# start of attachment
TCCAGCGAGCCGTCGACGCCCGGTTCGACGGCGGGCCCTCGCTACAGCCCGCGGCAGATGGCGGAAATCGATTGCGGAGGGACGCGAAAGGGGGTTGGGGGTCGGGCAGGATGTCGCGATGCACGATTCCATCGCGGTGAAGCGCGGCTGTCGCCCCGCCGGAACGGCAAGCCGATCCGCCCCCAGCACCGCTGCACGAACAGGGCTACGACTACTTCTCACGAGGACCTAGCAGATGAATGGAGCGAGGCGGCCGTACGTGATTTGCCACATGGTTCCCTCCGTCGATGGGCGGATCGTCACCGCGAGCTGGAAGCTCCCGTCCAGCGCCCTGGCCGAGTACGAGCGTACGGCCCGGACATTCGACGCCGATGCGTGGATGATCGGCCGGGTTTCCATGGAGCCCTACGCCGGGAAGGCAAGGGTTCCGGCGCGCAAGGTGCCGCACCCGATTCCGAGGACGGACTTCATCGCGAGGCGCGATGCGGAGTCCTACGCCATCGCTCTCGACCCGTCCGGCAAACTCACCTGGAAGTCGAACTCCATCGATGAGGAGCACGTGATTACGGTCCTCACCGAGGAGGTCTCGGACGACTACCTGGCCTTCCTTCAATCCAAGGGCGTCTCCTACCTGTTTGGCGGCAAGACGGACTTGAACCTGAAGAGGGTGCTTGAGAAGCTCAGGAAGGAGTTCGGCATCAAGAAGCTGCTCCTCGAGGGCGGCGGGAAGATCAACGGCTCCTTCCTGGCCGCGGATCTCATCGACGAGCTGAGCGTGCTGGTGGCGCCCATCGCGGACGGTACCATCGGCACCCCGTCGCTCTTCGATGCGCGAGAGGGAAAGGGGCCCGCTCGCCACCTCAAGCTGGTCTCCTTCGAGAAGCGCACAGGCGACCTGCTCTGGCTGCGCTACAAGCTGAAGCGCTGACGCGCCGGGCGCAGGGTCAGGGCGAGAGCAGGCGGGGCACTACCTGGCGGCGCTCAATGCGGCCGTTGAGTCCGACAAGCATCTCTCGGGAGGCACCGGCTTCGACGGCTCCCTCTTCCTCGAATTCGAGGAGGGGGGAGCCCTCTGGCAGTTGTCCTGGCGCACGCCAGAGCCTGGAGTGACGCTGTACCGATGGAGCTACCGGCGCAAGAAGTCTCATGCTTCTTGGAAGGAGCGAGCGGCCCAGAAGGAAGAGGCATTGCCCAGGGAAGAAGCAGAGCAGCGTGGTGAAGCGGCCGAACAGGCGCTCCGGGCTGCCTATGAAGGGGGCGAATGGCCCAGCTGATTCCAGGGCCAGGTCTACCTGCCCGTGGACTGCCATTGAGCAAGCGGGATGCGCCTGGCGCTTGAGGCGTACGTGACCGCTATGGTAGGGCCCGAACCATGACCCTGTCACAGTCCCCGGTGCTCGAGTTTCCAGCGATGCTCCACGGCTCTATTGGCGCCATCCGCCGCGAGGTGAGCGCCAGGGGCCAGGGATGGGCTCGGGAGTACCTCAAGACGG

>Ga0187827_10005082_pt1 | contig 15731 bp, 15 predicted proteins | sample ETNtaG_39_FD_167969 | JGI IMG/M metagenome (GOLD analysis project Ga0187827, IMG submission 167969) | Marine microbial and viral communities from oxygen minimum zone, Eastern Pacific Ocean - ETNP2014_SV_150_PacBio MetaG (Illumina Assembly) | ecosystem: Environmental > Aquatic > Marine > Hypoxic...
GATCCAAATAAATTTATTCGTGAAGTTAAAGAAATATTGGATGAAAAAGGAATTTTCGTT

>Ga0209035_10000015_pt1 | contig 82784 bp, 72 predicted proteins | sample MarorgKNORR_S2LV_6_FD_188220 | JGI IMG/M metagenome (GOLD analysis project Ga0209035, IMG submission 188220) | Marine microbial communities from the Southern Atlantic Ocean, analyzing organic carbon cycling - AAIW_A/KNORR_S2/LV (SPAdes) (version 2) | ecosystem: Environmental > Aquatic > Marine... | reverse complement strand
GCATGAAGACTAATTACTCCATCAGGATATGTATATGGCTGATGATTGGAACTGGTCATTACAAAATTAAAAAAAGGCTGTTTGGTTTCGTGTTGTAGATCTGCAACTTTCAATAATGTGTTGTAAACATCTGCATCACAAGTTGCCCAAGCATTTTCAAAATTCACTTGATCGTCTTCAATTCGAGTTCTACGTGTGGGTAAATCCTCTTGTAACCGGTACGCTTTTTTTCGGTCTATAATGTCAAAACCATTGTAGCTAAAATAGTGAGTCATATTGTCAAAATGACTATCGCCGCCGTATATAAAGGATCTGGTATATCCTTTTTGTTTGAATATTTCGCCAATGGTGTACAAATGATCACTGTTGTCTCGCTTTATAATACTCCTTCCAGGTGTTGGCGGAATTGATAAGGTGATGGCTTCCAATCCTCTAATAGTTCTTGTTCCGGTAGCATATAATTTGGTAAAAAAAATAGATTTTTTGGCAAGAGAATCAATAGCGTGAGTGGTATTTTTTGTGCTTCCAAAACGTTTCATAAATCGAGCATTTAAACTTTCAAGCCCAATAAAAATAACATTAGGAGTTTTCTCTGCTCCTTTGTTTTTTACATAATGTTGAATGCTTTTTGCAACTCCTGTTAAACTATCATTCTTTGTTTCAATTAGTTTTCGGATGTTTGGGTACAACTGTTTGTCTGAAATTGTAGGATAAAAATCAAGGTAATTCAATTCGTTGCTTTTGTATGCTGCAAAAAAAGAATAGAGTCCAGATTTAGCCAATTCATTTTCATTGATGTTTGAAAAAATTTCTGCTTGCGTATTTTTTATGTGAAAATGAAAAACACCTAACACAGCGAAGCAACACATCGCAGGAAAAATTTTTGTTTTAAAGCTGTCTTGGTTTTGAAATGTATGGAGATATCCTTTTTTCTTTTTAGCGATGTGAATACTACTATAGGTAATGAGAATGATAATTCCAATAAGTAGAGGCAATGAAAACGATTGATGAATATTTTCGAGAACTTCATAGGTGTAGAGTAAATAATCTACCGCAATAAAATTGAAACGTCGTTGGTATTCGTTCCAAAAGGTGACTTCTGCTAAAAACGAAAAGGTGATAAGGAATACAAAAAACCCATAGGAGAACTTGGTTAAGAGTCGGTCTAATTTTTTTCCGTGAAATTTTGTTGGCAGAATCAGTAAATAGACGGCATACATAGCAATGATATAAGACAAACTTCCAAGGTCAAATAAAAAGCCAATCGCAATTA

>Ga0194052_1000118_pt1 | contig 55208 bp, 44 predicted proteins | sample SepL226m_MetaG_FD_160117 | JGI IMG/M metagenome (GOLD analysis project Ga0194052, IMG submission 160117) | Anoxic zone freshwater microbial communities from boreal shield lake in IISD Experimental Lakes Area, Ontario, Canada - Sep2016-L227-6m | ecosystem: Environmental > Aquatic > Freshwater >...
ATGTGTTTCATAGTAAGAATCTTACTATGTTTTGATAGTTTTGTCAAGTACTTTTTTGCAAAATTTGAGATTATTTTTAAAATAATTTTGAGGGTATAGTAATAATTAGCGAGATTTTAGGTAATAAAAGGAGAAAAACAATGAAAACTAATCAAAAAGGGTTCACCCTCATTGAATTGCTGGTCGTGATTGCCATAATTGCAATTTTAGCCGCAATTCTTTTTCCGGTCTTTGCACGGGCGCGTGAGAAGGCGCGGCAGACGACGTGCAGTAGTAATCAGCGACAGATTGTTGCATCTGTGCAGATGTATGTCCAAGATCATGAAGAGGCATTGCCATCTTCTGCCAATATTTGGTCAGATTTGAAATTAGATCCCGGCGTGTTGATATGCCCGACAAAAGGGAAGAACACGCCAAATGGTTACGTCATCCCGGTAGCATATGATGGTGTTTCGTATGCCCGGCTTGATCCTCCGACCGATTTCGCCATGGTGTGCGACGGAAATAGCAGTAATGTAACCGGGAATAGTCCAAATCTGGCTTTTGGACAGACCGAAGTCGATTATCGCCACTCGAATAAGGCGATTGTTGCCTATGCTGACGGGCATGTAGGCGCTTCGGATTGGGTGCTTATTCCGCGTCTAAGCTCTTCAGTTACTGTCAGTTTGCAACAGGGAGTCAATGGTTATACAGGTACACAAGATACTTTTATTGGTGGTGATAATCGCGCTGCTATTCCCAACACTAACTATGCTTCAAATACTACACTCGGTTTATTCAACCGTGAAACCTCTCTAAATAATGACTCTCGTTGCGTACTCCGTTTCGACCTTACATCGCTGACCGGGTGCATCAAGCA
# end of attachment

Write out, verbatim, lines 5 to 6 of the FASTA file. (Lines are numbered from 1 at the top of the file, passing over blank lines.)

GCATGAAGACTAATTACTCCATCAGGATATGTATATGGCTGATGATTGGAACTGGTCATTACAAAATTAAAAAAAGGCTGTTTGGTTTCGTGTTGTAGATCTGCAACTTTCAATAATGTGTTGTAAACATCTGCATCACAAGTTGCCCAAGCATTTTCAAAATTCACTTGATCGTCTTCAATTCGAGTTCTACGTGTGGGTAAATCCTCTTGTAACCGGTACGCTTTTTTTCGGTCTATAATGTCAAAACCATTGTAGCTAAAATAGTGAGTCATATTGTCAAAATGACTATCGCCGCCGTATATAAAGGATCTGGTATATCCTTTTTGTTTGAATATTTCGCCAATGGTGTACAAATGATCACTGTTGTCTCGCTTTATAATACTCCTTCCAGGTGTTGGCGGAATTGATAAGGTGATGGCTTCCAATCCTCTAATAGTTCTTGTTCCGGTAGCATATAATTTGGTAAAAAAAATAGATTTTTTGGCAAGAGAATCAATAGCGTGAGTGGTATTTTTTGTGCTTCCAAAACGTTTCATAAATCGAGCATTTAAACTTTCAAGCCCAATAAAAATAACATTAGGAGTTTTCTCTGCTCCTTTGTTTTTTACATAATGTTGAATGCTTTTTGCAACTCCTGTTAAACTATCATTCTTTGTTTCAATTAGTTTTCGGATGTTTGGGTACAACTGTTTGTCTGAAATTGTAGGATAAAAATCAAGGTAATTCAATTCGTTGCTTTTGTATGCTGCAAAAAAAGAATAGAGTCCAGATTTAGCCAATTCATTTTCATTGATGTTTGAAAAAATTTCTGCTTGCGTATTTTTTATGTGAAAATGAAAAACACCTAACACAGCGAAGCAACACATCGCAGGAAAAATTTTTGTTTTAAAGCTGTCTTGGTTTTGAAATGTATGGAGATATCCTTTTTTCTTTTTAGCGATGTGAATACTACTATAGGTAATGAGAATGATAATTCCAATAAGTAGAGGCAATGAAAACGATTGATGAATATTTTCGAGAACTTCATAGGTGTAGAGTAAATAATCTACCGCAATAAAATTGAAACGTCGTTGGTATTCGTTCCAAAAGGTGACTTCTGCTAAAAACGAAAAGGTGATAAGGAATACAAAAAACCCATAGGAGAACTTGGTTAAGAGTCGGTCTAATTTTTTTCCGTGAAATTTTGTTGGCAGAATCAGTAAATAGACGGCATACATAGCAATGATATAAGACAAACTTCCAAGGTCAAATAAAAAGCCAATCGCAATTA

>Ga0194052_1000118_pt1 | contig 55208 bp, 44 predicted proteins | sample SepL226m_MetaG_FD_160117 | JGI IMG/M metagenome (GOLD analysis project Ga0194052, IMG submission 160117) | Anoxic zone freshwater microbial communities from boreal shield lake in IISD Experimental Lakes Area, Ontario, Canada - Sep2016-L227-6m | ecosystem: Environmental > Aquatic > Freshwater >...